BETTY McGEEVER was formerly Fremantle’s City Librarian, and presided over a major expansion of the council’s local history collection. She says the Fremantle History Centre’s new home in the Walyalup Civic Centre’s library is a major step back in time.
I SWORE I wouldn’t, but the regrets expressed by Pam Harris and John Dowson for the demotion of the local history service in Fremantle library have led me to hit the keyboard (“History centre ‘distressing’,” Herald, March 4, 2023).
Having nurtured its growth as library manager from the mid-70s until my retirement in 2005, I too am saddened by the reduction of space, of visibility of its rich resources and of on-the-floor service.
After some ad hoc collecting by John Birch in his office in the South Terrace building, we moved to the civic building in 1974, and local history was allocated a three-drawer filing cabinet in the workroom.
When legendary local history librarian Larraine Stevens was appointed a few years later, that is what she inherited.
Throughout the 1980s it had a modest dedicated public space, of about 20sqm, and we committed to a comprehensive program of collecting, organising for maximum accessibility (by detailed indexing and by exposure) and giving accurate and immediate response to all queries.
Community response was enthusiastic.
By 1991 demand was such that the then very supportive council approved a staff increase
so customers had the services of two full-time professional librarians.
That year they satisfied over 1800 queries, that’s about seven a day; some were quick and easy, some could take a day’s research and retrieval.
Almost all would get on-the-spot help from the professional staff and the comprehensive on-site collection.
Success led to space problems and in 1994 we opened a federally-funded, purpose-built extension of 163sqm.
It got lots of publicity, was well-known, the whole collection was more easily accessible, and usage surged.
Users included journalists, planning officers and real estate agents who needed quick access.
Others were authors who would spend days in there.
Who could forget Ron Davidson, or David Hutchison, with masses of material, newspaper clippings, research notes, journal articles spread before them?
They and many others produced works of excellence about Fremantle.
Or Helen Kirkbride of the Fremantle Press going through the indexed photographs choosing the best for a forthcoming book ?
But most users were the wonderful diverse Fremantle residents, seeking information about their family, or house, or school, or shipping history.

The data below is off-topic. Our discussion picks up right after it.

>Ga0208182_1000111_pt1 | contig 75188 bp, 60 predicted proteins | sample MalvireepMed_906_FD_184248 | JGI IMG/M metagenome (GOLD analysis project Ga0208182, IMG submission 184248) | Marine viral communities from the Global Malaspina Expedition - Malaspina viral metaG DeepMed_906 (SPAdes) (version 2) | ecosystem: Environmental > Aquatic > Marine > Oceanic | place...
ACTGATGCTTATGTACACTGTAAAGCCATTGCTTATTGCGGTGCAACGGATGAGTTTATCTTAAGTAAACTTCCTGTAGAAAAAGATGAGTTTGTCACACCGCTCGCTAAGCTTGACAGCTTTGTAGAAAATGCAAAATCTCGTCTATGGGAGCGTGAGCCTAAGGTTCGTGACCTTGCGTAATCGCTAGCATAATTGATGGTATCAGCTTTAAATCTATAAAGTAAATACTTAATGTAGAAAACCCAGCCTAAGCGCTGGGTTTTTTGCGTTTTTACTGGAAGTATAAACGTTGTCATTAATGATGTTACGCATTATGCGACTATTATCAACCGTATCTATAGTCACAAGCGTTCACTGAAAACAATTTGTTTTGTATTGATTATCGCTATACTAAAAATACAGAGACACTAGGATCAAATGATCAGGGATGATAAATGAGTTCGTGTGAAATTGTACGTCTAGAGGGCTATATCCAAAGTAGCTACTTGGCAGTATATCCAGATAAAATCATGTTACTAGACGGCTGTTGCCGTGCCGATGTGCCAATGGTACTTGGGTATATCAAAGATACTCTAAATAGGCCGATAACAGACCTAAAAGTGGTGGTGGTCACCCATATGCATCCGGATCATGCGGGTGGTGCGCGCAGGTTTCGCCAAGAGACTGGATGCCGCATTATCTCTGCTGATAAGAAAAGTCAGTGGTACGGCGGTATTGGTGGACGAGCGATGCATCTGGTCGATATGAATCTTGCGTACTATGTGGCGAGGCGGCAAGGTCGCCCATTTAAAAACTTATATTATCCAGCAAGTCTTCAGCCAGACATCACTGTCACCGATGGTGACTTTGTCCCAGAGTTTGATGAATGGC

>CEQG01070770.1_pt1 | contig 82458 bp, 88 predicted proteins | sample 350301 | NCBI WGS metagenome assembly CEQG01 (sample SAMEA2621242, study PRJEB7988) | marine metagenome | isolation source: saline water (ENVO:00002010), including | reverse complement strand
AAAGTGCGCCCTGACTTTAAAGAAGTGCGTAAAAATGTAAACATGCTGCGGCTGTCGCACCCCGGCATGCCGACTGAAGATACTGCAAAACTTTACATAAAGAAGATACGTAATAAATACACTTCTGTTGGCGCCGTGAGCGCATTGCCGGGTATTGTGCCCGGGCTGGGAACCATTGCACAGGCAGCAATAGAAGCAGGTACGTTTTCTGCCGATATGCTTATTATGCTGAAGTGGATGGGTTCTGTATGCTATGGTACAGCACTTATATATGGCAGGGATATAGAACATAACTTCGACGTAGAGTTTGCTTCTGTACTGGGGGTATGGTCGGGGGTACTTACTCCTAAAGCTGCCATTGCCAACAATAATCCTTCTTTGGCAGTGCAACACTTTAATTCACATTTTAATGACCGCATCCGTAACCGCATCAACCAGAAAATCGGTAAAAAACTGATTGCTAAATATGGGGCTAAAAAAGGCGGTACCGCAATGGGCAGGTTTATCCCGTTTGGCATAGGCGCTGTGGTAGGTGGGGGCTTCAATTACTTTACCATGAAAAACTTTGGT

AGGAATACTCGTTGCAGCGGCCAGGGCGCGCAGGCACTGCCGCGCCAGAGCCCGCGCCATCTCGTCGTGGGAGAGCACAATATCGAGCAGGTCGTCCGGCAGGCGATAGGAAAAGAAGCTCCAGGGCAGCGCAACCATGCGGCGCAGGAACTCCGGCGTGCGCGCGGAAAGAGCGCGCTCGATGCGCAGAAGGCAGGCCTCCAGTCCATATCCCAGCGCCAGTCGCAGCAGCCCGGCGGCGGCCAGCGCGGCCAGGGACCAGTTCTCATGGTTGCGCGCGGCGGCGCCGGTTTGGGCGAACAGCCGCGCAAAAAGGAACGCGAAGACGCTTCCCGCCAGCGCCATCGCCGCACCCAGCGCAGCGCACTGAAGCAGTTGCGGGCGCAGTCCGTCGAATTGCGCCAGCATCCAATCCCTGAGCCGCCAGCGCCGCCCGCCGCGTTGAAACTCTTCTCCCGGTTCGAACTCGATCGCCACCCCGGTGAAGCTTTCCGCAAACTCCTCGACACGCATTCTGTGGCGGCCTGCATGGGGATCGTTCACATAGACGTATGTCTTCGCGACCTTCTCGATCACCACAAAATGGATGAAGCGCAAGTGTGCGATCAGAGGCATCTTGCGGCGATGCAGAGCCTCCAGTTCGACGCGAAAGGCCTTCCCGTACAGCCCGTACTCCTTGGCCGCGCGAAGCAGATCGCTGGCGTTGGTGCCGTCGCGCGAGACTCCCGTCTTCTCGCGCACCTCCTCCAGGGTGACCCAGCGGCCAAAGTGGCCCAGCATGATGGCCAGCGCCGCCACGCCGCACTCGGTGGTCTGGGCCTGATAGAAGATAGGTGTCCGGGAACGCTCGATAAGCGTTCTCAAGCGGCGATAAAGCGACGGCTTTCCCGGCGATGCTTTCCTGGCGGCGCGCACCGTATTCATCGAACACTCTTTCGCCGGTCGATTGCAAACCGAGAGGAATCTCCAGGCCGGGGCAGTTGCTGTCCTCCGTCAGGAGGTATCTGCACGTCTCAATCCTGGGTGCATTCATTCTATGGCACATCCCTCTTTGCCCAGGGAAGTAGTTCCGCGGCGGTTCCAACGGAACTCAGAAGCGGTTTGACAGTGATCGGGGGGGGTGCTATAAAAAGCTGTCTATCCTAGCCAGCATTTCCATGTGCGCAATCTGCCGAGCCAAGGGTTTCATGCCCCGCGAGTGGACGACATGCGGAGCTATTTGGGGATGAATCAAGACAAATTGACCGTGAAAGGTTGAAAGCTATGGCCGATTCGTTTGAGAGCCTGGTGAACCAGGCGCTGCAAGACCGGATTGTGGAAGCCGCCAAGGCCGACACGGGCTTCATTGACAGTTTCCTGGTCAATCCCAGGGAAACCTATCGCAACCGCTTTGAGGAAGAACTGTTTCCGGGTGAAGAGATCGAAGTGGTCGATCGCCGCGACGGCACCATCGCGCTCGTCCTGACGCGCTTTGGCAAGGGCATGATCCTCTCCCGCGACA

Or simply sitting in the quiet and welcoming space reading about some aspect of Fremantle’s history.
As a result of such usage we acquired much more unique material, as donors with a sense of community trusted us to value it and make it available.
Local shipping tragic Bruce Farrington donated his amazing collection of port photographs, over 1000; I assume they are now stored offsite and can be browsed online.
But how does a walk-in customer even know they exist?
We hosted school classes, primary and secondary, and architecture students from Curtin, and could give them a taste of the whole collection.
We had oral history classes in there.
Fremantle City Library was often chosen by conference organisers for visiting overseas and interstate librarians to showcase the range of services that a relatively small local government authority could provide.
Of course that included Fre-info, well used, accurate and up-to-date community information service, now closed (and no you cannot get everything on the net; also some people need the help of skilled and knowledgeable staff).
Visibility is the best promotion.
Thank you John Dowson for the photo of the facility in Albany.
I note that the visitor centre is getting lots of queries.
It has street frontage, banners outside proclaiming its presence and friendly staff to greet you.
There is no external indication of our library whatsoever.
Take a look at Cambridge proudly labelling its library, even though clearly visible on the street.
I want to emphasise that I am in no way criticising the current local history librarian.
But I cannot see how one person (and not housed in the library; why?) can manage to proactively collect, organise and give the public the service they deserve.
The initiative to use volunteers will surely attract some quality recruits, but why is council not employing needed library staff?
Would council recruit volunteers to help with staffing shortfalls in its infrastructure or finance or PR departments?
Many people worked hard over decades to build a loved and respected local history service and now, the collection – and staff – is largely hidden away; we are back to something like the 20sqm of the 1980s, and staffing has been halved.
The community deserves better.
And yes, for me, it’s a bit personal, and very disappointing.